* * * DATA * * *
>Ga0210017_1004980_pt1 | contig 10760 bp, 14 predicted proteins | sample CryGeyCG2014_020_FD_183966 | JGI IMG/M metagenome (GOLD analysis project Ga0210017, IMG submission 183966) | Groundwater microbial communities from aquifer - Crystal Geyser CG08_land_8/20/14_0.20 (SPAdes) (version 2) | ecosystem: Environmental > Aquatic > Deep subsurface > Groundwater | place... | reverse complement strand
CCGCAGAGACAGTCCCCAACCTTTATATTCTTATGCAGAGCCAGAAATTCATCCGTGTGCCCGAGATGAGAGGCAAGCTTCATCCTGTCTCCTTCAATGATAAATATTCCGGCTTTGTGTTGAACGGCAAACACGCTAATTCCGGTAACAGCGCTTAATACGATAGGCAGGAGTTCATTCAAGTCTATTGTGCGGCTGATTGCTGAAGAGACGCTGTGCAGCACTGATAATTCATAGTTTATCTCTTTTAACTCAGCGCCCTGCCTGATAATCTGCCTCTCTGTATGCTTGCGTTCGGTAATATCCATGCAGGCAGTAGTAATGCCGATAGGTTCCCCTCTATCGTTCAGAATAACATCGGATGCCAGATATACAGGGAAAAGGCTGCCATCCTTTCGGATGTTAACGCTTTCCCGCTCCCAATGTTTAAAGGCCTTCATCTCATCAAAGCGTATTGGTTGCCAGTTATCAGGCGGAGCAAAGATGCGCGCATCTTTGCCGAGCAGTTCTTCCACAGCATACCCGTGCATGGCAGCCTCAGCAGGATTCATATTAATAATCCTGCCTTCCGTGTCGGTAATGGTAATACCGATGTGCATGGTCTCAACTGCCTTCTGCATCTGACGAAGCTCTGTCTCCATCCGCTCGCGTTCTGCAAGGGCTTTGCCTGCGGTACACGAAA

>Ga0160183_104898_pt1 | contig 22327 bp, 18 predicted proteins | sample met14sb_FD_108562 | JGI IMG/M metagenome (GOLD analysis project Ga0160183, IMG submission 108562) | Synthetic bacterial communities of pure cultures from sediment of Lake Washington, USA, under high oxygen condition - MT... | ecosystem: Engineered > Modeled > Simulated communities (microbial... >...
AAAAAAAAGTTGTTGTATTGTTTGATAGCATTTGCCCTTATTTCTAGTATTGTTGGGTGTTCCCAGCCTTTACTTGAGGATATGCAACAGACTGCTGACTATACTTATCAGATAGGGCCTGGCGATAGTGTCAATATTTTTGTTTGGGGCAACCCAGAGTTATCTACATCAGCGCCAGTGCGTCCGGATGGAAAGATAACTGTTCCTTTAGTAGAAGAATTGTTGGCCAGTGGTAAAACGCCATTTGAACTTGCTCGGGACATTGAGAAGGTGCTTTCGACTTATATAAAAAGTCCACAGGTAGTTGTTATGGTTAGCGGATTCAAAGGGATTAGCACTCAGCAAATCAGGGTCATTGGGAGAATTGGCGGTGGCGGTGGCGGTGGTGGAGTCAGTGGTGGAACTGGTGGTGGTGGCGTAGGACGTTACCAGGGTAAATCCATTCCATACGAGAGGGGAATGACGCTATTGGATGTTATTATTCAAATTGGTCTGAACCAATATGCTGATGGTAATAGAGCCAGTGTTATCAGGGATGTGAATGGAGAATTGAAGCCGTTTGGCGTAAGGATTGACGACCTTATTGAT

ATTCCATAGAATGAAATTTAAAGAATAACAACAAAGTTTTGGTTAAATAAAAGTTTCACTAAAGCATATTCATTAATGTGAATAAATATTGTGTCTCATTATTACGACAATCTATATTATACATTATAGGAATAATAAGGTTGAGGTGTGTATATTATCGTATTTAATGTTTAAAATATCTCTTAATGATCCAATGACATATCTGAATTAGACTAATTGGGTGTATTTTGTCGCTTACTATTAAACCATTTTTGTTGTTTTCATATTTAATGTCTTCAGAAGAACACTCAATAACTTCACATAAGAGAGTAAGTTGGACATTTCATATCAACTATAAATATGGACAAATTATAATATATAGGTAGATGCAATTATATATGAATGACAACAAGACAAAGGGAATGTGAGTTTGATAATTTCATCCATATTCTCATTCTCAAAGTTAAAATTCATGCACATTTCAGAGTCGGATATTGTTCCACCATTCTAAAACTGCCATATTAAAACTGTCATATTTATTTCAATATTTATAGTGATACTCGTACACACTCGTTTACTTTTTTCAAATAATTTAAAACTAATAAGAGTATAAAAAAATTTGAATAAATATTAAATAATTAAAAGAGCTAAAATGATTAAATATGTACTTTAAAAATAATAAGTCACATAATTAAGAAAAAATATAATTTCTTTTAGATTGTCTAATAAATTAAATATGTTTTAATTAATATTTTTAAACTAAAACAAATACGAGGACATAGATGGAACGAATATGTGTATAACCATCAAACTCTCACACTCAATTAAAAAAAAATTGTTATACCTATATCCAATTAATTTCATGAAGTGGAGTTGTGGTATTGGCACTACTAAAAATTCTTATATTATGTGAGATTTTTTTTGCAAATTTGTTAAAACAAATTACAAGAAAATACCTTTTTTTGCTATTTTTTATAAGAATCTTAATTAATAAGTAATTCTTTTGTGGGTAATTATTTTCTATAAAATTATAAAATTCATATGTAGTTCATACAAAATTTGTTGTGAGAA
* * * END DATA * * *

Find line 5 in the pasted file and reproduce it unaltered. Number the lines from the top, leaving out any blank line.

ATTCCATAGAATGAAATTTAAAGAATAACAACAAAGTTTTGGTTAAATAAAAGTTTCACTAAAGCATATTCATTAATGTGAATAAATATTGTGTCTCATTATTACGACAATCTATATTATACATTATAGGAATAATAAGGTTGAGGTGTGTATATTATCGTATTTAATGTTTAAAATATCTCTTAATGATCCAATGACATATCTGAATTAGACTAATTGGGTGTATTTTGTCGCTTACTATTAAACCATTTTTGTTGTTTTCATATTTAATGTCTTCAGAAGAACACTCAATAACTTCACATAAGAGAGTAAGTTGGACATTTCATATCAACTATAAATATGGACAAATTATAATATATAGGTAGATGCAATTATATATGAATGACAACAAGACAAAGGGAATGTGAGTTTGATAATTTCATCCATATTCTCATTCTCAAAGTTAAAATTCATGCACATTTCAGAGTCGGATATTGTTCCACCATTCTAAAACTGCCATATTAAAACTGTCATATTTATTTCAATATTTATAGTGATACTCGTACACACTCGTTTACTTTTTTCAAATAATTTAAAACTAATAAGAGTATAAAAAAATTTGAATAAATATTAAATAATTAAAAGAGCTAAAATGATTAAATATGTACTTTAAAAATAATAAGTCACATAATTAAGAAAAAATATAATTTCTTTTAGATTGTCTAATAAATTAAATATGTTTTAATTAATATTTTTAAACTAAAACAAATACGAGGACATAGATGGAACGAATATGTGTATAACCATCAAACTCTCACACTCAATTAAAAAAAAATTGTTATACCTATATCCAATTAATTTCATGAAGTGGAGTTGTGGTATTGGCACTACTAAAAATTCTTATATTATGTGAGATTTTTTTTGCAAATTTGTTAAAACAAATTACAAGAAAATACCTTTTTTTGCTATTTTTTATAAGAATCTTAATTAATAAGTAATTCTTTTGTGGGTAATTATTTTCTATAAAATTATAAAATTCATATGTAGTTCATACAAAATTTGTTGTGAGAA